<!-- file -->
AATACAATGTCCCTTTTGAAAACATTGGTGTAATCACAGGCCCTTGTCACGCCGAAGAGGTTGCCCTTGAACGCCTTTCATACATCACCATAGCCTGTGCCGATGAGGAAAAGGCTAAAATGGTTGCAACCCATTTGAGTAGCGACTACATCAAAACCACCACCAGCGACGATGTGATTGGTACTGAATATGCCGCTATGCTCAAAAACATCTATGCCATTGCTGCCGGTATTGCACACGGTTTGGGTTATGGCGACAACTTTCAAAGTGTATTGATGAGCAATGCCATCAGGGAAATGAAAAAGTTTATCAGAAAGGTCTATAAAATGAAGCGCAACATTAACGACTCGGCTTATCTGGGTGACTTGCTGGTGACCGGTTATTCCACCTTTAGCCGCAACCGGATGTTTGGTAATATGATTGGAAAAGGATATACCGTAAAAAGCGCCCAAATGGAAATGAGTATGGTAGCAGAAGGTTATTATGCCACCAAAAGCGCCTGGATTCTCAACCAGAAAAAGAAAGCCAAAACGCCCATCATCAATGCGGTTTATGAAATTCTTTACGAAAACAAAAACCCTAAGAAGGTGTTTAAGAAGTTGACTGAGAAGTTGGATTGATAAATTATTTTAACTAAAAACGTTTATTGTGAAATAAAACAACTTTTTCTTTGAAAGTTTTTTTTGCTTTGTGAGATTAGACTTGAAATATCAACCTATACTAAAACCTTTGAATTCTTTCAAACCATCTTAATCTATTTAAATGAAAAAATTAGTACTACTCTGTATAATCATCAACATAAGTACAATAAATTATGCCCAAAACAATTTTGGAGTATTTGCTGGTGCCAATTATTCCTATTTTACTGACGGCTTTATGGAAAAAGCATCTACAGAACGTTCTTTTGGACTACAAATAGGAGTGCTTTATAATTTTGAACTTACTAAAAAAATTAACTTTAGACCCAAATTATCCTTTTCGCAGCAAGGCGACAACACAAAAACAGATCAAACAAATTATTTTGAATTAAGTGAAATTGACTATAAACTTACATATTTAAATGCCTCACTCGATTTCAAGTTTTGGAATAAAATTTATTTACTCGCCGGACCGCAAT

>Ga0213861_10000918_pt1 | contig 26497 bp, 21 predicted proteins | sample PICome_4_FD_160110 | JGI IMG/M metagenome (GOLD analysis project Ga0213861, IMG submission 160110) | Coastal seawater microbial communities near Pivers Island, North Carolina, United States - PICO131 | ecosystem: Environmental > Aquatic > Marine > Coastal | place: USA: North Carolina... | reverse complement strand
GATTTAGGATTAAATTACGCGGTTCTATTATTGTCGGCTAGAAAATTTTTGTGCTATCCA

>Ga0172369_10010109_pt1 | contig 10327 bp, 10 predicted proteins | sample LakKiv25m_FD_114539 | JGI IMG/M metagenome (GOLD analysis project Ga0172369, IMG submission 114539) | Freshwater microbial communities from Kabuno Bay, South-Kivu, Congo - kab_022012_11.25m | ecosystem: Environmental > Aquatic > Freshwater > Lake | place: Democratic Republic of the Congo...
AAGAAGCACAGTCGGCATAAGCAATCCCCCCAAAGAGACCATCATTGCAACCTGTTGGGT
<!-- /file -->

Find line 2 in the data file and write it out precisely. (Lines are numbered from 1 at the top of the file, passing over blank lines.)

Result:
>Ga0213861_10000918_pt1 | contig 26497 bp, 21 predicted proteins | sample PICome_4_FD_160110 | JGI IMG/M metagenome (GOLD analysis project Ga0213861, IMG submission 160110) | Coastal seawater microbial communities near Pivers Island, North Carolina, United States - PICO131 | ecosystem: Environmental > Aquatic > Marine > Coastal | place: USA: North Carolina... | reverse complement strand